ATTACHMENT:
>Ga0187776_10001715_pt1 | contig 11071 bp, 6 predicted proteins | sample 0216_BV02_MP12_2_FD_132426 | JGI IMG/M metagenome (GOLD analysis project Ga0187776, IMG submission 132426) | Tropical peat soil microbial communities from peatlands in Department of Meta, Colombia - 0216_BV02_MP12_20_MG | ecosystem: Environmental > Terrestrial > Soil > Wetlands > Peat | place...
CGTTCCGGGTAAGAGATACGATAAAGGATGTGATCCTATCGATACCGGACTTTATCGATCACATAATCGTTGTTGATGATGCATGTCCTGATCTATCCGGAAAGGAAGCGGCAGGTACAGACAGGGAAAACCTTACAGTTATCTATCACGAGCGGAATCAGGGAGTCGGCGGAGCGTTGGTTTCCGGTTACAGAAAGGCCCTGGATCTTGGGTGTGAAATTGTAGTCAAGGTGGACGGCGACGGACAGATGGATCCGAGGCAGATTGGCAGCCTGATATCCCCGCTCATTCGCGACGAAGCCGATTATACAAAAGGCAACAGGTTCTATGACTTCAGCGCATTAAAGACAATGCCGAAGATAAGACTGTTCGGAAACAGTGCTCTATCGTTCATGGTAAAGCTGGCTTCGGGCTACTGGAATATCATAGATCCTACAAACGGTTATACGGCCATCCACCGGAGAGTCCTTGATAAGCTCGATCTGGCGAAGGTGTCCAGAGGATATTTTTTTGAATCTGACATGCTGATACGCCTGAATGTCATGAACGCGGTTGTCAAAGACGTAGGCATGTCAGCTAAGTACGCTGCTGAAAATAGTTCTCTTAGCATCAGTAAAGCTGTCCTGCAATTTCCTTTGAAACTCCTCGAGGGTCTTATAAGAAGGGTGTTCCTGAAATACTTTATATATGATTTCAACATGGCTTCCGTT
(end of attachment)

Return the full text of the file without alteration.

>Ga0187776_10001715_pt1 | contig 11071 bp, 6 predicted proteins | sample 0216_BV02_MP12_2_FD_132426 | JGI IMG/M metagenome (GOLD analysis project Ga0187776, IMG submission 132426) | Tropical peat soil microbial communities from peatlands in Department of Meta, Colombia - 0216_BV02_MP12_20_MG | ecosystem: Environmental > Terrestrial > Soil > Wetlands > Peat | place...
CGTTCCGGGTAAGAGATACGATAAAGGATGTGATCCTATCGATACCGGACTTTATCGATCACATAATCGTTGTTGATGATGCATGTCCTGATCTATCCGGAAAGGAAGCGGCAGGTACAGACAGGGAAAACCTTACAGTTATCTATCACGAGCGGAATCAGGGAGTCGGCGGAGCGTTGGTTTCCGGTTACAGAAAGGCCCTGGATCTTGGGTGTGAAATTGTAGTCAAGGTGGACGGCGACGGACAGATGGATCCGAGGCAGATTGGCAGCCTGATATCCCCGCTCATTCGCGACGAAGCCGATTATACAAAAGGCAACAGGTTCTATGACTTCAGCGCATTAAAGACAATGCCGAAGATAAGACTGTTCGGAAACAGTGCTCTATCGTTCATGGTAAAGCTGGCTTCGGGCTACTGGAATATCATAGATCCTACAAACGGTTATACGGCCATCCACCGGAGAGTCCTTGATAAGCTCGATCTGGCGAAGGTGTCCAGAGGATATTTTTTTGAATCTGACATGCTGATACGCCTGAATGTCATGAACGCGGTTGTCAAAGACGTAGGCATGTCAGCTAAGTACGCTGCTGAAAATAGTTCTCTTAGCATCAGTAAAGCTGTCCTGCAATTTCCTTTGAAACTCCTCGAGGGTCTTATAAGAAGGGTGTTCCTGAAATACTTTATATATGATTTCAACATGGCTTCCGTT